by Lylah M. Alphonse
Zoroastrianism is known as “The Religion of Good Conscience,” built firmly on a foundation of good words, good thoughts, and good deeds, its followers encouraged to exercise free will and accept responsibility for their actions. A devout Zarathushti is supposed to progress toward enlightement by consciously choosing to do good. With all of the emphasis on choice and free will in our religion, I cannot understand the push to exlude those who truly want to share our faith – or worse, to reject children born to a Zarathushti parent who decided to marry outside the religion.
How were the first Zoroastrians brought into the fold? Whom did the first Zarathushtis marry? How did the faith evolve into a powerhouse in Persia? Conversion. Acceptance. Tolerance.
How are our numbers falling so rapidly now? How many Zarathushtis choose love over faith and leave the fold? How has our once-powerful community dwindled to the point where it is being considered for cult status? By clinging to the idea that purity is paramount, and that “self-preservation” is best achieved by inbreeding and isolation.
”Purity is more important than numbers,” said Khojeste Mistree, a Zoroastrian scholar in Bombay, to Boston Globe reporter Jehangir Pocha in 2004. ”Our religion is interwoven with our ethnicity [and] can only be passed on through a Zoroastrian father.” (http://www.boston.com/news/world/asia/articles/2004/09/05/shrinking_population_threatens_an_ancient_faith/)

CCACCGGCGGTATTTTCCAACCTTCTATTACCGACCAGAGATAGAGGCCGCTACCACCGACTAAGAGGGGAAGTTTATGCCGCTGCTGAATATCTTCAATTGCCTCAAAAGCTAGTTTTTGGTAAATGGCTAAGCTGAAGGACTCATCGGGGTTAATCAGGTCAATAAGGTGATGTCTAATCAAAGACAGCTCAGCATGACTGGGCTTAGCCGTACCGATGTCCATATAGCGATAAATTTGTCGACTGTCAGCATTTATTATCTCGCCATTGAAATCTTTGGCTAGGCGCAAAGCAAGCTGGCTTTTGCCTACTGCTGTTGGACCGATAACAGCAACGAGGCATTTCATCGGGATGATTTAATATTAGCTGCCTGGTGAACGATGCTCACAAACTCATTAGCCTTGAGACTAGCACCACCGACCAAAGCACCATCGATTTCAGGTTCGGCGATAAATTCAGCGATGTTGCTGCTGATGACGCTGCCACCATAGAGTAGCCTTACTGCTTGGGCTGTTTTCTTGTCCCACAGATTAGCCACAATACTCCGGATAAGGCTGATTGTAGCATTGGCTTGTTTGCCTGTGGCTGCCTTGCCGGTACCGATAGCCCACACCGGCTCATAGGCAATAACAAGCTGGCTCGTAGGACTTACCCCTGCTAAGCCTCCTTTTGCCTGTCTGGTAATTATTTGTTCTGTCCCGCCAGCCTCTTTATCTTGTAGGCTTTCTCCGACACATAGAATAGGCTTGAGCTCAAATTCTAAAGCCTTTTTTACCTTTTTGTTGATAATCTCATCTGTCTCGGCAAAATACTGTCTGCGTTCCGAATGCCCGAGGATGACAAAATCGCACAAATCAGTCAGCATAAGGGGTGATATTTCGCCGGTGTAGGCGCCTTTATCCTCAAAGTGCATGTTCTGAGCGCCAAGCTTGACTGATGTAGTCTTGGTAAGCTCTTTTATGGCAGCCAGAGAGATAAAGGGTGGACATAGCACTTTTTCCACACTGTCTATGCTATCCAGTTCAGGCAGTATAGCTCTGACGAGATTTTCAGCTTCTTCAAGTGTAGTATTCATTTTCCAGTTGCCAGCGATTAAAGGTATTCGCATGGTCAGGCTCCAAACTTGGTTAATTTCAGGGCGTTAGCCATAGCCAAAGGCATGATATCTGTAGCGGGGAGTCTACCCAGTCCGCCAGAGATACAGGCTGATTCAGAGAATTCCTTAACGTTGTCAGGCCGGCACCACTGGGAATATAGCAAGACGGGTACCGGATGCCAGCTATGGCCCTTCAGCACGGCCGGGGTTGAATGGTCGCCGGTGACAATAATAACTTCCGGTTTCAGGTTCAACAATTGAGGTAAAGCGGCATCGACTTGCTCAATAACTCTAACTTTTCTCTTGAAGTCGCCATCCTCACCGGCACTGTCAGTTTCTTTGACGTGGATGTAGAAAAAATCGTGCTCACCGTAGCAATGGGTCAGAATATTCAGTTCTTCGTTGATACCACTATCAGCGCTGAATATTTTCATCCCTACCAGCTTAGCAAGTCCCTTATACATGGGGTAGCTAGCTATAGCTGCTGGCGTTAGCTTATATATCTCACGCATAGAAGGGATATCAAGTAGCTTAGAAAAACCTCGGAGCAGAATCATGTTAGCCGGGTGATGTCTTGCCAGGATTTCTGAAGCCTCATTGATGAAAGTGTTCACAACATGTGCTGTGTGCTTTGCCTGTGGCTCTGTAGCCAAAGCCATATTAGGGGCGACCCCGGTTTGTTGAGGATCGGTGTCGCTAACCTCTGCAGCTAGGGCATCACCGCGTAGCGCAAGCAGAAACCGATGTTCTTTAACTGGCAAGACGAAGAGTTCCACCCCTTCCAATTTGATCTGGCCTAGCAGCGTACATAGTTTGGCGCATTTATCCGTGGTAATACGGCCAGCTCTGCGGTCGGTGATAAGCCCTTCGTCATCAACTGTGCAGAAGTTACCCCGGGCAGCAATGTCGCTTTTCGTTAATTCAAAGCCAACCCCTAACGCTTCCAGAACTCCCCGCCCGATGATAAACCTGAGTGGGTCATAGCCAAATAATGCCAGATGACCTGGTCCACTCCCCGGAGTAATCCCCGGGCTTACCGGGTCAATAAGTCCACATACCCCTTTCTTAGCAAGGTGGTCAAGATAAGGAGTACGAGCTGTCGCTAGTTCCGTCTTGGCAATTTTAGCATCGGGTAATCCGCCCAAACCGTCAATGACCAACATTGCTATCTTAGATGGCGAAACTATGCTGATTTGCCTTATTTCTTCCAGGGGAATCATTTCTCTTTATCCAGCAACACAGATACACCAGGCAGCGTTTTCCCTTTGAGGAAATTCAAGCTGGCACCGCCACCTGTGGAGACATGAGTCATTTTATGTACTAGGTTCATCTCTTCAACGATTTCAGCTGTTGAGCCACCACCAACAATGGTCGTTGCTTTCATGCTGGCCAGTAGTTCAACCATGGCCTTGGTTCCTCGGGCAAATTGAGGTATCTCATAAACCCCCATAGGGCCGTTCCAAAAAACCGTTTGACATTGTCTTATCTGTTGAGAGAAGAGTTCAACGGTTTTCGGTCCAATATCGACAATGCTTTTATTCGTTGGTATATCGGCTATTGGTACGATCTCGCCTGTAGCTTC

The irony is that Zarathushtis have always been known to be socially progressive. We embrace equality between men and women. We champion entrepreneurship and education. But when it comes to growth and survival, we cling to the past, hiding behind a fear of assimilation rather than embracing the opportunity to welcome new members.
Without accepting the children of intermarriage and allowing conversion, we will indeed preserve our culture – as a chapter in the history books, not as a thriving and progressive community.
According to Chapter 36 of the Menof-i-Khrad (part of the larger Avesta texts) (http://www.avesta.org/pahlavi/mx.html#chap36), there are 30 terrible sins. The sacred text ranks them in order of severity – killing a “water beaver” is a more serious sin than worshiping outside of the religion. There are 33 “good works” that ensure entry into heaven. Marrying your “next of kin” – your first cousin – is number 12 on that list. But “liberality,” “truth,” and “thankfulness” are the top three. Being open-minded and accepting of those who truly seek to follow our faith embody the ideals of liberality, truth, and thankfullness, and can only lead to a stronger future for Zoroastrianism.
Lylah M. Alphonse is a journalist based in Boston and the Consulting Editor for FEZANA Journal. She is the author of “Triumph Over Discrimination: The Life Story of Farhang Mehr,” writes for The Boston Globe, Boston.com, Workitmom.com, and Yahoo’s Shine, and blogs at http://WriteEditRepeat.blogspot.com.